“This is the first time someone could have a new gene put into their liver,” Sangamo President and CEO Sandy Macrae told The Scientist in May. “It’s a privilege and a responsibility to do” these trials.
“It’s kind of humbling,” Madeux tells the Associated Press about being the first to receive such an in vivo gene-editing treatment. “I’m willing to take that risk. Hopefully it will help me and other people.”
Hunter syndrome is a rare condition in which people lack an enzyme that breaks down complex polysaccharides. To correct it, ZFNs are directed to cut the gene for albumin in liver cells, where the functional copy of the enzyme’s gene is then incorporated. The therapy was developed by California-based Sangamo Therapeutics.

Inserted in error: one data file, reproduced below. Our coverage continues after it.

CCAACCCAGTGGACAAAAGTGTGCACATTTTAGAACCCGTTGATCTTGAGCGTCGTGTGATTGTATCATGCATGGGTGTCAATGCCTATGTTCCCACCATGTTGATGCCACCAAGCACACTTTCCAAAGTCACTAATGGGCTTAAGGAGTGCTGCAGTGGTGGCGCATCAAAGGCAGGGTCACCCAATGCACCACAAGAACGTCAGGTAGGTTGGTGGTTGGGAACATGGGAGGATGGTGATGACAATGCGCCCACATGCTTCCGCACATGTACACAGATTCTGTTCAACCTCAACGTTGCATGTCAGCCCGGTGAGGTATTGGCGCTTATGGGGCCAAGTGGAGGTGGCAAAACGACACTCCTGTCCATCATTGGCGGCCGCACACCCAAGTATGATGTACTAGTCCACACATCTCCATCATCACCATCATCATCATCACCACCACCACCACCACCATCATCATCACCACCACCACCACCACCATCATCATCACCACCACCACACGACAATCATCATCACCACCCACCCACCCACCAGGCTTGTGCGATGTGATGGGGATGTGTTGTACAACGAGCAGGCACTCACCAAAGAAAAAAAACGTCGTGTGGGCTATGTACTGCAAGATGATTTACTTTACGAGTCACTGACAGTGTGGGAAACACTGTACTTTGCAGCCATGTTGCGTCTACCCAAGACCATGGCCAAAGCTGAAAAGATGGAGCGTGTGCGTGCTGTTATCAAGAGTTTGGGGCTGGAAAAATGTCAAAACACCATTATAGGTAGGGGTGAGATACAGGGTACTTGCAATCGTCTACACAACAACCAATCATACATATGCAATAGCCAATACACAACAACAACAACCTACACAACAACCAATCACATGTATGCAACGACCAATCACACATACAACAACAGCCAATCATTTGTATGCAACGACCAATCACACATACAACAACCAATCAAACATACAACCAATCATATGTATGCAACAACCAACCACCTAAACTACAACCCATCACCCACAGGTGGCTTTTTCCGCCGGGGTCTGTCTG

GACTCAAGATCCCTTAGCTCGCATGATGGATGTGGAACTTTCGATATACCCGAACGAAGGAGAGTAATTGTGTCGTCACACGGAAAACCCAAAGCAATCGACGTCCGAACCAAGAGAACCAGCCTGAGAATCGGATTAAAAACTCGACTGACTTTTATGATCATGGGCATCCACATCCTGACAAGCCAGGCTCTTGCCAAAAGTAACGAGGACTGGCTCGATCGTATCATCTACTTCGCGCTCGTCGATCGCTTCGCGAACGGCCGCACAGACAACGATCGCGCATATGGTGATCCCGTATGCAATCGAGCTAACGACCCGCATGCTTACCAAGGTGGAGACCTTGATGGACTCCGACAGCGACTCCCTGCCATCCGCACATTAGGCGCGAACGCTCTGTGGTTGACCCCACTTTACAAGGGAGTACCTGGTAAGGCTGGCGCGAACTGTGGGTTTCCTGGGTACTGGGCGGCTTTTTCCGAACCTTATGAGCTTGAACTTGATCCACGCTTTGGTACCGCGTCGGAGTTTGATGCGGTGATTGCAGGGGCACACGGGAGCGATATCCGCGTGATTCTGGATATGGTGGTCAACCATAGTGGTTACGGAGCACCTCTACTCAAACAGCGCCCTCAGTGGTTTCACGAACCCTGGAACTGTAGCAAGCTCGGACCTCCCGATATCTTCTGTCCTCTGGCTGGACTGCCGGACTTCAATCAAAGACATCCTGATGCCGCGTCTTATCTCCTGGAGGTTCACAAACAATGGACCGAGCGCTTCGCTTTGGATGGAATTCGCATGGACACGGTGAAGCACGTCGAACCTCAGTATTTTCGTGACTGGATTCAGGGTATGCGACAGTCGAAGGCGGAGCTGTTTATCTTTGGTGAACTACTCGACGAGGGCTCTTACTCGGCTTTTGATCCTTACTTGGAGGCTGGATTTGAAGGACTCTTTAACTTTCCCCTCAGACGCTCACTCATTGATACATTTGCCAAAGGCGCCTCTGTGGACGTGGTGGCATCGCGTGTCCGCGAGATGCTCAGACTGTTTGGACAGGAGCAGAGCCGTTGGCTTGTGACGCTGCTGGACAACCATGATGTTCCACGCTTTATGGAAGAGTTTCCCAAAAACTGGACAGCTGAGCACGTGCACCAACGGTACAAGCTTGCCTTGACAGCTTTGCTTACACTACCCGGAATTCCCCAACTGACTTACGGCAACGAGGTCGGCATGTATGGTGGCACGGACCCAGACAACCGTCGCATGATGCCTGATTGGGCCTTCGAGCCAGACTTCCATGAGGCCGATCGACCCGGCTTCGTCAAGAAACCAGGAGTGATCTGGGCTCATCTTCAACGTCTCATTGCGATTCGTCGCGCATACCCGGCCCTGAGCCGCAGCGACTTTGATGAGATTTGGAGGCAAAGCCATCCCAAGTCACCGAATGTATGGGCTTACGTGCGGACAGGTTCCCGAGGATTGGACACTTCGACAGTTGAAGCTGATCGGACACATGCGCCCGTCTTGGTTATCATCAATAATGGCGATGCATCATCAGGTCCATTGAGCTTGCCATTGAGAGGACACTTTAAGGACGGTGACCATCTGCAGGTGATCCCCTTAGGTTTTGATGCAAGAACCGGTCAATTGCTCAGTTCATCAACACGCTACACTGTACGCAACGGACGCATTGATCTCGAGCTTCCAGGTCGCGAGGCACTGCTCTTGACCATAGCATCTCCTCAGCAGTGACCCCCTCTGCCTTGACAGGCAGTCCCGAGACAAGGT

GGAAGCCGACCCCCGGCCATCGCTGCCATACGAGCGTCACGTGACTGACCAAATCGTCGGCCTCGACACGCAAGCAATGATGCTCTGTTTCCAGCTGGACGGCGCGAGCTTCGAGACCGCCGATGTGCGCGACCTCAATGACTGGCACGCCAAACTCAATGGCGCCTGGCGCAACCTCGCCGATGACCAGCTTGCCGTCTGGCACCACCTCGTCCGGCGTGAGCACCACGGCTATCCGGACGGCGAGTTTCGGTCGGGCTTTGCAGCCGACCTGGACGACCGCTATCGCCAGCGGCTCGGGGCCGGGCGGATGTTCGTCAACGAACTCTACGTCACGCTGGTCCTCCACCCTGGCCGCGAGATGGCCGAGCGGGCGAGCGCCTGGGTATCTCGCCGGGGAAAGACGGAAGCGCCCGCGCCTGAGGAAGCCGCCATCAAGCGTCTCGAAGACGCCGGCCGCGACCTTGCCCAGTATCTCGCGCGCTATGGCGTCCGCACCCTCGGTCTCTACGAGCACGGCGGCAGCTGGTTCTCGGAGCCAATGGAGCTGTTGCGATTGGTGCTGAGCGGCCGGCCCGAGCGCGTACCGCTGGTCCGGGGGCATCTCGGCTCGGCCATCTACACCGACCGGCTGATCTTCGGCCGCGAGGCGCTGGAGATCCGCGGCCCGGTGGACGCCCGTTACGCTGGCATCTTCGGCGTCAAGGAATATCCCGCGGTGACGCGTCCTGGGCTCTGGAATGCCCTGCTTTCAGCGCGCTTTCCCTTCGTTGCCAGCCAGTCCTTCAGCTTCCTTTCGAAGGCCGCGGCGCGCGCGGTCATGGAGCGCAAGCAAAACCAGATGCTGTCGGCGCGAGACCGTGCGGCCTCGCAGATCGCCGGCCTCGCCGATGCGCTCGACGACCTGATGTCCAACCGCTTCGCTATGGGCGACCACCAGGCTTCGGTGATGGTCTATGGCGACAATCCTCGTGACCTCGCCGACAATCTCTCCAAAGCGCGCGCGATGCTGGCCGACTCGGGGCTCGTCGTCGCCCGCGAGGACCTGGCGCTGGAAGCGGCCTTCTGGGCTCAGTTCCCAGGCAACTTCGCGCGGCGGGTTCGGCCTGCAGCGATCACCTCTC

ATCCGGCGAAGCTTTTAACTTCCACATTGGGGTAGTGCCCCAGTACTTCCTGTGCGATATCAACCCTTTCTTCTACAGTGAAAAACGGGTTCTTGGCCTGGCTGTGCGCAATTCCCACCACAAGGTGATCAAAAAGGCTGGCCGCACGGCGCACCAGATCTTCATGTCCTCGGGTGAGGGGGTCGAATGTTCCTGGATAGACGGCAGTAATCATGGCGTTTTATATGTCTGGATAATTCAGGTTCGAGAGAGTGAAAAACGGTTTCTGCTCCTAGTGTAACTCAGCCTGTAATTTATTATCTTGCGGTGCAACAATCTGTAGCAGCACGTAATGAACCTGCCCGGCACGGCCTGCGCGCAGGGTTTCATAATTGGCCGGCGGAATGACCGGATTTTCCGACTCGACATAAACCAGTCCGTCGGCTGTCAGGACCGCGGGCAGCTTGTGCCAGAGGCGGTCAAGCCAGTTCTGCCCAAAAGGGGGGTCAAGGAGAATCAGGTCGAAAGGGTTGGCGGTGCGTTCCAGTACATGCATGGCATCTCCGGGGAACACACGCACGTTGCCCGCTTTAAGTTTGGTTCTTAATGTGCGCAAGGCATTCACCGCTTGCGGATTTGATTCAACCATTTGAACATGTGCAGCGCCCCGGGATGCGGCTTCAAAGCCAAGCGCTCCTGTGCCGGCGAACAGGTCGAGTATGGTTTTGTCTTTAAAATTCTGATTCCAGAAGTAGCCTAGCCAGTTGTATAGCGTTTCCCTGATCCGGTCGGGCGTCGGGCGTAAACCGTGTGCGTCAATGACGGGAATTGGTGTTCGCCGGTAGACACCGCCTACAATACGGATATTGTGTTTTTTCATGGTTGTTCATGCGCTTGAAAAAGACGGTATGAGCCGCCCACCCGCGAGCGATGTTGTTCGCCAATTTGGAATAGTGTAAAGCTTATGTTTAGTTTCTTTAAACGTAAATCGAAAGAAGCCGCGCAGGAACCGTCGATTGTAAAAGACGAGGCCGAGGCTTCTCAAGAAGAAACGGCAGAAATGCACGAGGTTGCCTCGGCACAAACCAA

Compared to genome editing based on CRISPR-Cas9, “zinc finger nucleases are a little more cumbersome to develop,” Paula Cannon of the University of Southern California’s Keck School of Medicine told The Scientist in May. But they offer superior specificity, she said. Sangamo’s system “gives you very specific and highly effective zinc finger nucleases,” said Cannon, who was not involved in the trial. “They can target ZFNs to cut at any particular base.”
Sangamo is also looking to begin treating hemophilia B and Hurler syndrome using ZFNs.